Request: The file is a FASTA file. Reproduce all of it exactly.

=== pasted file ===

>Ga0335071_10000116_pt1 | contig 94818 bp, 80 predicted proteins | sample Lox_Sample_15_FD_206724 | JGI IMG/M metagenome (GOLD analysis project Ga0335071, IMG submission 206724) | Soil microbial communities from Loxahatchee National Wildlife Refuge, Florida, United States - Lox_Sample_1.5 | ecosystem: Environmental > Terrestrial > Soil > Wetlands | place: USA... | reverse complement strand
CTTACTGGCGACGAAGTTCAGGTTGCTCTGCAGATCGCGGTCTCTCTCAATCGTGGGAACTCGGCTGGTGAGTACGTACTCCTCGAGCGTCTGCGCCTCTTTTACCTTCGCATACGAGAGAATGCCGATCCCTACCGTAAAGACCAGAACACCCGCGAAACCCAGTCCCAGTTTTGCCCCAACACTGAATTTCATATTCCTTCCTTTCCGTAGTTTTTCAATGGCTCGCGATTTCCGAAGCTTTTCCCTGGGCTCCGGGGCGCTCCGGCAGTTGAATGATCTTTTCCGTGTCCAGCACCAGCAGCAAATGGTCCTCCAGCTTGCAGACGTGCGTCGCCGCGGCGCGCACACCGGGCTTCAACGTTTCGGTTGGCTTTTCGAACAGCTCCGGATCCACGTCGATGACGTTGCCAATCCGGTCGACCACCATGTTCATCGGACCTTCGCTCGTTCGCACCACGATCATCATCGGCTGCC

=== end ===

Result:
>Ga0335071_10000116_pt1 | contig 94818 bp, 80 predicted proteins | sample Lox_Sample_15_FD_206724 | JGI IMG/M metagenome (GOLD analysis project Ga0335071, IMG submission 206724) | Soil microbial communities from Loxahatchee National Wildlife Refuge, Florida, United States - Lox_Sample_1.5 | ecosystem: Environmental > Terrestrial > Soil > Wetlands | place: USA... | reverse complement strand
CTTACTGGCGACGAAGTTCAGGTTGCTCTGCAGATCGCGGTCTCTCTCAATCGTGGGAACTCGGCTGGTGAGTACGTACTCCTCGAGCGTCTGCGCCTCTTTTACCTTCGCATACGAGAGAATGCCGATCCCTACCGTAAAGACCAGAACACCCGCGAAACCCAGTCCCAGTTTTGCCCCAACACTGAATTTCATATTCCTTCCTTTCCGTAGTTTTTCAATGGCTCGCGATTTCCGAAGCTTTTCCCTGGGCTCCGGGGCGCTCCGGCAGTTGAATGATCTTTTCCGTGTCCAGCACCAGCAGCAAATGGTCCTCCAGCTTGCAGACGTGCGTCGCCGCGGCGCGCACACCGGGCTTCAACGTTTCGGTTGGCTTTTCGAACAGCTCCGGATCCACGTCGATGACGTTGCCAATCCGGTCGACCACCATGTTCATCGGACCTTCGCTCGTTCGCACCACGATCATCATCGGCTGCC